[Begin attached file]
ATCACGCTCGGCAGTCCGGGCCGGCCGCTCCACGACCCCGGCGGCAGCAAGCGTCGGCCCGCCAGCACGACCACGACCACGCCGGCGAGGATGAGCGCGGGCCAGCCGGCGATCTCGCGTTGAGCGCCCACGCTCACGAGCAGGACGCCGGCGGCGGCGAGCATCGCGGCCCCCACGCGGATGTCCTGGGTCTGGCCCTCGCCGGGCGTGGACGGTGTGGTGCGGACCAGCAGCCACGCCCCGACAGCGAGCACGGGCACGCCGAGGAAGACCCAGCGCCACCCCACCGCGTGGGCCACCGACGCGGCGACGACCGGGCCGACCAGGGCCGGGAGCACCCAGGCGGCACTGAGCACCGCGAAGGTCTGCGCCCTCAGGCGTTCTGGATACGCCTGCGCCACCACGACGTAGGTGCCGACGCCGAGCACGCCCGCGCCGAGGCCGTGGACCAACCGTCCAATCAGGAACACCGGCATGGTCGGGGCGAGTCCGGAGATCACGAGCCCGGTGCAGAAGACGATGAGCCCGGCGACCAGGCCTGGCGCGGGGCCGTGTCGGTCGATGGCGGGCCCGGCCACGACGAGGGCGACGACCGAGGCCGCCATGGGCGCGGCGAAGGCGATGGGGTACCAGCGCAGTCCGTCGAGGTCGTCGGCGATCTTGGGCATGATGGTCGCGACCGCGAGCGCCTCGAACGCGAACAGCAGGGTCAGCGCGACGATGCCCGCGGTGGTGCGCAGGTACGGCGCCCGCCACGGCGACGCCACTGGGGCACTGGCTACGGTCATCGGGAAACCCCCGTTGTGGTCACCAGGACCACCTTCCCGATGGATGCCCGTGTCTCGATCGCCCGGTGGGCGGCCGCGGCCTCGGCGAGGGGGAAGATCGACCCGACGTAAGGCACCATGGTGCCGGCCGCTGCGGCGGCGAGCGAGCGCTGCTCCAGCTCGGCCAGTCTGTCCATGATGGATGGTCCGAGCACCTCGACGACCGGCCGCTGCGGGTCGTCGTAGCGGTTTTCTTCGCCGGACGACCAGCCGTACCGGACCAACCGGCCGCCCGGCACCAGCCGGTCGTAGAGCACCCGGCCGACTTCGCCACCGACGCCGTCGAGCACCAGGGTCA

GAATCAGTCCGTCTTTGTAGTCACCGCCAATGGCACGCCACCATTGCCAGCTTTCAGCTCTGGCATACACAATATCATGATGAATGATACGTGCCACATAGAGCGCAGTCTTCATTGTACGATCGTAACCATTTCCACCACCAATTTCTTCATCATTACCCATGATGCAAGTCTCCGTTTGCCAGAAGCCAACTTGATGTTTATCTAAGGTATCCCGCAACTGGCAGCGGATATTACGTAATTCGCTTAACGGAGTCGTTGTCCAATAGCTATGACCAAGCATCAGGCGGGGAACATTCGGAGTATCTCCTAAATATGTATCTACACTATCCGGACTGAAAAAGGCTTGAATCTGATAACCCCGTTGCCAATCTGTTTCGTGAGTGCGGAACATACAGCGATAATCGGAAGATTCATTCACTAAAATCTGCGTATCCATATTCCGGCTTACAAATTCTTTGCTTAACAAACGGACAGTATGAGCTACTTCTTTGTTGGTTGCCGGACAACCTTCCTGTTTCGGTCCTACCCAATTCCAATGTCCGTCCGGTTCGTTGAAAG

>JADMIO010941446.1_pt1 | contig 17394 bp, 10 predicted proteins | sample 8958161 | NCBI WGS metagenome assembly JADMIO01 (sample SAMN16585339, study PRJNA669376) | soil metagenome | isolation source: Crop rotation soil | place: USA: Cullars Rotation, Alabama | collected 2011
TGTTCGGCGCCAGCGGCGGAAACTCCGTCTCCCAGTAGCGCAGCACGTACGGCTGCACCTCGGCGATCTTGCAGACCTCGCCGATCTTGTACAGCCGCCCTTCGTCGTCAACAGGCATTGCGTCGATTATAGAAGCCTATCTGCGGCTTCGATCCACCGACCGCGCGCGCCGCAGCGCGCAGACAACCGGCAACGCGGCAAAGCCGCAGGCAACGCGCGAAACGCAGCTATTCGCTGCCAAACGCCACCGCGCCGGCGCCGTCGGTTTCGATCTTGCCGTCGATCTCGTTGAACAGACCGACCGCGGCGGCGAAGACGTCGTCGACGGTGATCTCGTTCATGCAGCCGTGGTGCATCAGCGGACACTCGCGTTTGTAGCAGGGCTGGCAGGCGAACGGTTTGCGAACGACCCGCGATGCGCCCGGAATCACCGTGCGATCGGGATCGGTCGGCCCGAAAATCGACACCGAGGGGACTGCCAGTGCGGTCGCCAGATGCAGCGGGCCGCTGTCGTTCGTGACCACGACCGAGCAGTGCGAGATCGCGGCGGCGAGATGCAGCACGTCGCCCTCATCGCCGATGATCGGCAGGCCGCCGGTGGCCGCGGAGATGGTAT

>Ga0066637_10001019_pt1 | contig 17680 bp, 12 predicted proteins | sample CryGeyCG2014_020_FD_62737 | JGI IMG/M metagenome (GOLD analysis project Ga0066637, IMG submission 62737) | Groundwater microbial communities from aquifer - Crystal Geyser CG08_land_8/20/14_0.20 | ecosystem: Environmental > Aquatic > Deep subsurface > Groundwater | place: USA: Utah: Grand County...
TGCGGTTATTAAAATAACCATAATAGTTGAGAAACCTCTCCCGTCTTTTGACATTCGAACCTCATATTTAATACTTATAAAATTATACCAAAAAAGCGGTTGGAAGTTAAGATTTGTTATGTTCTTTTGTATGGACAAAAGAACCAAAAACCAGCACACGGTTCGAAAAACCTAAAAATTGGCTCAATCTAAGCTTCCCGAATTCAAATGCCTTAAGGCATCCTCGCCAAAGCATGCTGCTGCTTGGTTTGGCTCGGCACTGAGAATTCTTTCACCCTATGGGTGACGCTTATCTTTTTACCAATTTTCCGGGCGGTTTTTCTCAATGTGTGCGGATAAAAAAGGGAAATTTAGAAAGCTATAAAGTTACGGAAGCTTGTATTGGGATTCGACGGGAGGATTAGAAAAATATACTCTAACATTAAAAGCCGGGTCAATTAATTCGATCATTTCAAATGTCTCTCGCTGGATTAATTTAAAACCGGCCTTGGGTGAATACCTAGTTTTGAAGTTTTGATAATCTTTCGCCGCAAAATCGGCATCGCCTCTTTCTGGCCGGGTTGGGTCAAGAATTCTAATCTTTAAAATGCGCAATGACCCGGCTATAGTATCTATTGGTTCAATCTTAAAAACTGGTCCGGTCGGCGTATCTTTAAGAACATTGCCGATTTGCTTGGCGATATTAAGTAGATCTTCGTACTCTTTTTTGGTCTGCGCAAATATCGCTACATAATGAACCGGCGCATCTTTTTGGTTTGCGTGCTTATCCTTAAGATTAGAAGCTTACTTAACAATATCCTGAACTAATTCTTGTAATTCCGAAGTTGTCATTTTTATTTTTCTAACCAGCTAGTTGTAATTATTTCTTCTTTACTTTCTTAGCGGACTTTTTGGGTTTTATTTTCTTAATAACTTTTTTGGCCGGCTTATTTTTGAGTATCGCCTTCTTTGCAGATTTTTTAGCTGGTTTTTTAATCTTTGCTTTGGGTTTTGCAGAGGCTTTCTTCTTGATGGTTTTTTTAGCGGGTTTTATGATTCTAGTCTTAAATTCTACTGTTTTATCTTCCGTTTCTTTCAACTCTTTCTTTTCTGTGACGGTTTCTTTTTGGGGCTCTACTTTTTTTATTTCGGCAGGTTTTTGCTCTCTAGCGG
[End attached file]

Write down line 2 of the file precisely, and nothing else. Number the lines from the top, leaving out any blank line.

GAATCAGTCCGTCTTTGTAGTCACCGCCAATGGCACGCCACCATTGCCAGCTTTCAGCTCTGGCATACACAATATCATGATGAATGATACGTGCCACATAGAGCGCAGTCTTCATTGTACGATCGTAACCATTTCCACCACCAATTTCTTCATCATTACCCATGATGCAAGTCTCCGTTTGCCAGAAGCCAACTTGATGTTTATCTAAGGTATCCCGCAACTGGCAGCGGATATTACGTAATTCGCTTAACGGAGTCGTTGTCCAATAGCTATGACCAAGCATCAGGCGGGGAACATTCGGAGTATCTCCTAAATATGTATCTACACTATCCGGACTGAAAAAGGCTTGAATCTGATAACCCCGTTGCCAATCTGTTTCGTGAGTGCGGAACATACAGCGATAATCGGAAGATTCATTCACTAAAATCTGCGTATCCATATTCCGGCTTACAAATTCTTTGCTTAACAAACGGACAGTATGAGCTACTTCTTTGTTGGTTGCCGGACAACCTTCCTGTTTCGGTCCTACCCAATTCCAATGTCCGTCCGGTTCGTTGAAAG